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Northern California Seeks Relief from Fire and Rain

 

  Sacramento Observer Staff Report

      SACRAMENTO — It is being called the worst disaster in California’s history. The Camp Fire, which has destroyed more than 150,000 acres of land in mostly Butte County, began Thursday, November 8 at 6:33 a.m. Since then, more than 80 people have been confirmed dead while rescue workers and volunteers feverishly search for hundreds of missing people.  More than 15,000 structures have been burned — including about 12,000 homes. About 46,000 people have been under evacuation orders for the last three weeks.

The devastating Camp Fire in Butte County has destroyed more than 150,000 acres, more than 15,000 structures and countless automobiles. (OBSERVER photo by Robert Maryland)

The town of Paradise — about 120 miles north of Sacramento — has literally been burned to the ground, creating a landscape unique to many search-and-rescue personnel. Every structure, every home and every car need to be checked for remains.

“We’ve never seen anything like this in California; we’ve never seen anything like this yet. It’s like total devastation,’’ said President Donald Trump who toured the area Nov. 17, joined by California’s outgoing and incoming governors Jerry Brown and Gavin Newsom.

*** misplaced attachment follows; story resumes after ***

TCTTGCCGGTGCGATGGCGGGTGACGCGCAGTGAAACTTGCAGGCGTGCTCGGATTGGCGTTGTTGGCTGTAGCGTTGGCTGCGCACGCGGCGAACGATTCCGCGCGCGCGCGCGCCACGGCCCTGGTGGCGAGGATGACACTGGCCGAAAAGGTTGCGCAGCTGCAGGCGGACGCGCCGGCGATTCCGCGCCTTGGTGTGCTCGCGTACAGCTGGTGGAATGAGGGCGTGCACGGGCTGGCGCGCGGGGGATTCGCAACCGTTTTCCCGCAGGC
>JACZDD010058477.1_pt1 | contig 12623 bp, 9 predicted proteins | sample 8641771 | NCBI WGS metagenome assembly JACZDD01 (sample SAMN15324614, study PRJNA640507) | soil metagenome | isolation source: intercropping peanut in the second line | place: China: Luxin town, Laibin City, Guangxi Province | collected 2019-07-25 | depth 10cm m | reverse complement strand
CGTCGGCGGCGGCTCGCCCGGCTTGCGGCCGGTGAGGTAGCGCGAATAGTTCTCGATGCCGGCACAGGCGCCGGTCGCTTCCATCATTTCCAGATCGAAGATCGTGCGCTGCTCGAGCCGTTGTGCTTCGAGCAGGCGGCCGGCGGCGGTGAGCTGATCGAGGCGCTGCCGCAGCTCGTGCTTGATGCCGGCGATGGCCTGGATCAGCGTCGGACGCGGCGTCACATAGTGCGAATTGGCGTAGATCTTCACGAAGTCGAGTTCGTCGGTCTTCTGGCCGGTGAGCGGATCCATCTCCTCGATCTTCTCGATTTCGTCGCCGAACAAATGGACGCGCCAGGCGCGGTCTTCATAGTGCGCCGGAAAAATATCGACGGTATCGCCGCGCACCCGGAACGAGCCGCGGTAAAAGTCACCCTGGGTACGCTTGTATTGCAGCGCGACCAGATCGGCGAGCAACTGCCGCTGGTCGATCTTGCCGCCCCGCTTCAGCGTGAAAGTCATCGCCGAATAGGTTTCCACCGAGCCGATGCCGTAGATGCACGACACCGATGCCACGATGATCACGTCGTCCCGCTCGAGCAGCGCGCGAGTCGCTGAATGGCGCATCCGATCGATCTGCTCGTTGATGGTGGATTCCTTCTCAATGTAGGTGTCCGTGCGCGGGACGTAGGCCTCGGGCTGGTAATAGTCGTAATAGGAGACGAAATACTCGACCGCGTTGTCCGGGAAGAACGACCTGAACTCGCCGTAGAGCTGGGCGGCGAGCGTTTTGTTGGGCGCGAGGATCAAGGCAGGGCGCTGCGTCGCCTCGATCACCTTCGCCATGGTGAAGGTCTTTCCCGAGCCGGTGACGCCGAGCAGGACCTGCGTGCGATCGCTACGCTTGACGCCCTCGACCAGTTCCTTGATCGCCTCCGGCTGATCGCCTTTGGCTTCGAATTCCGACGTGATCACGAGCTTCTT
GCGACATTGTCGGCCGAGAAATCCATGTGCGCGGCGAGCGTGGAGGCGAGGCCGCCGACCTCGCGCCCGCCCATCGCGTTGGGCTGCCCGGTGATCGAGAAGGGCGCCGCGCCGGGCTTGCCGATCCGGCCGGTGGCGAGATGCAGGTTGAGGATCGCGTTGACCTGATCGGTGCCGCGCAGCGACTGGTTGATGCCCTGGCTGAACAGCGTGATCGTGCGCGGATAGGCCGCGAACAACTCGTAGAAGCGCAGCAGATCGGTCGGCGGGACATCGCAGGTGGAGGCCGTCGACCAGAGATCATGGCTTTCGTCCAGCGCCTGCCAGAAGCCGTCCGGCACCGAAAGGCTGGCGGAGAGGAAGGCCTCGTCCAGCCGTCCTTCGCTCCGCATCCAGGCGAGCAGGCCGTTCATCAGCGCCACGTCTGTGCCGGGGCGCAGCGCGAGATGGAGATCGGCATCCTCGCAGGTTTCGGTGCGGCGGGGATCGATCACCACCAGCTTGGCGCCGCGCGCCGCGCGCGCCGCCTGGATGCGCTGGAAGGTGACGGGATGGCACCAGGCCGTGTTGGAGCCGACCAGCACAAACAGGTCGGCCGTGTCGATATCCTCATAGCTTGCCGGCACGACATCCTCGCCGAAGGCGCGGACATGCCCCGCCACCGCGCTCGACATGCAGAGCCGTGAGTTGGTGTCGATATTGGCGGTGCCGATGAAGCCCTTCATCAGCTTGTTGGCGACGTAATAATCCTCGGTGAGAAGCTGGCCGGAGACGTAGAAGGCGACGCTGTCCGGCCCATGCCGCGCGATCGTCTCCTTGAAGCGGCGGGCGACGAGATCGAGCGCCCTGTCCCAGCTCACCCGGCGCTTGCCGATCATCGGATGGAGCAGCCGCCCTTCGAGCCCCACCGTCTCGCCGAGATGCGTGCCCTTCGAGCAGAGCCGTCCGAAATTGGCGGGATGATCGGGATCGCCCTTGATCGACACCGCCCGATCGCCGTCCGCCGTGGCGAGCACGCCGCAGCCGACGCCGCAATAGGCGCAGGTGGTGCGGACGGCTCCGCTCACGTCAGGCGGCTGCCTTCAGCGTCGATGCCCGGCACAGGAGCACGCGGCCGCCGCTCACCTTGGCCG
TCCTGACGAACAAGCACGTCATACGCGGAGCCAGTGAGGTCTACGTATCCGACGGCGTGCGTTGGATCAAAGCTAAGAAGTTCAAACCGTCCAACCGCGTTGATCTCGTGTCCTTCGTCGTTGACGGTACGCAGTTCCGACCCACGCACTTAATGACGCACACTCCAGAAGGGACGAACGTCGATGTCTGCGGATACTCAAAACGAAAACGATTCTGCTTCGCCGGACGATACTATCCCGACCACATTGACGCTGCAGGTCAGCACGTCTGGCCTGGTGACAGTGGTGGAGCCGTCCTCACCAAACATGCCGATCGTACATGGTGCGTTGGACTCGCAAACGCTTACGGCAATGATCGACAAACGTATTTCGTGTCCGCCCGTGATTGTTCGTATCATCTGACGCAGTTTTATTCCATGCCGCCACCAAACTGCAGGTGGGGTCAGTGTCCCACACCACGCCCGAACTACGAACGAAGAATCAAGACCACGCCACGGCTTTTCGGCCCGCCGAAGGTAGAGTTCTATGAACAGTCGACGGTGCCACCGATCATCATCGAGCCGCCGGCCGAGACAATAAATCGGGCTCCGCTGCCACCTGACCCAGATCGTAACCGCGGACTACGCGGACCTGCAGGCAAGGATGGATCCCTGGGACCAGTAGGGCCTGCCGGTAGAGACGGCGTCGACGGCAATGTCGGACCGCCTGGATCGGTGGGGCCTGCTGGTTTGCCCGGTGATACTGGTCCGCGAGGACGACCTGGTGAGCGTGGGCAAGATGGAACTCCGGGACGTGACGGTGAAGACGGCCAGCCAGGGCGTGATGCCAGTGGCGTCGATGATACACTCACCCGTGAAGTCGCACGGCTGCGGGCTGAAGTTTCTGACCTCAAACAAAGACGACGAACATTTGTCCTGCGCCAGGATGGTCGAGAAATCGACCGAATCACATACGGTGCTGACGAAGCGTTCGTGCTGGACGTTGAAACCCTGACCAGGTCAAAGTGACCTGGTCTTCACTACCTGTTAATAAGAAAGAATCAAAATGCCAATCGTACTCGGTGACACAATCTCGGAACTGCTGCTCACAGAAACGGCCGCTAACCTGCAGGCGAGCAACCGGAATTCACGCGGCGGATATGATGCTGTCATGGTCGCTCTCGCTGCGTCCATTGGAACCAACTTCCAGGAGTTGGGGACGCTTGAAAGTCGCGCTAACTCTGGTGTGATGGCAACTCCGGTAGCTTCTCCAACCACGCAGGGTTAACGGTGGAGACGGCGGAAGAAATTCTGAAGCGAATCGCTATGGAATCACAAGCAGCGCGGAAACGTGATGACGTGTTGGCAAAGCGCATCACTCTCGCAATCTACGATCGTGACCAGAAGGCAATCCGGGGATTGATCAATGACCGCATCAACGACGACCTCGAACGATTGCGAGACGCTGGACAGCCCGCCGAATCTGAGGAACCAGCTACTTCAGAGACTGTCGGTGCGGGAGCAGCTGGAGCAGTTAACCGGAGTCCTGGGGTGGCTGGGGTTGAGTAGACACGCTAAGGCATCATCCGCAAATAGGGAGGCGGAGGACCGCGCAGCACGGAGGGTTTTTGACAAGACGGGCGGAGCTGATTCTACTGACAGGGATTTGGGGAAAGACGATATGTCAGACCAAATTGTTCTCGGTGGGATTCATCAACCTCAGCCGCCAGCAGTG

Soon after the fire began, Trump blamed state officials for poor forest management and threatened to cut off federal funding. However, following his visit, he pledged the full support of the federal government.

“He’s got our back,’’ outgoing Gov. Jerry Brown said on CBS’ “Face the Nation.’’

Aerial shots of the devastation tell the story. This is the corner of Skyway and Pearson, once a thriving business intersection. There’s hardly anything left but rubble and cleared roads. (OBSERVER photo by Robert Maryland)

While the fires have now been contained, the trouble area residents and recovery officials are currently faced with is flooding and potential mudslides from the downpour of rain.

The storm brought 1 1/2 inches of rain in an hour, toppling trees and trapping motorists in flooded roads downstream, said National Weather Service meteorologist Craig Shoemaker.

It is scheduled to rain most of this week, making things very difficult for those who have been displaced. Residents could begin returning early next week, but only if the storm doesn’t hinder efforts to clear roads and restore power, officials say.

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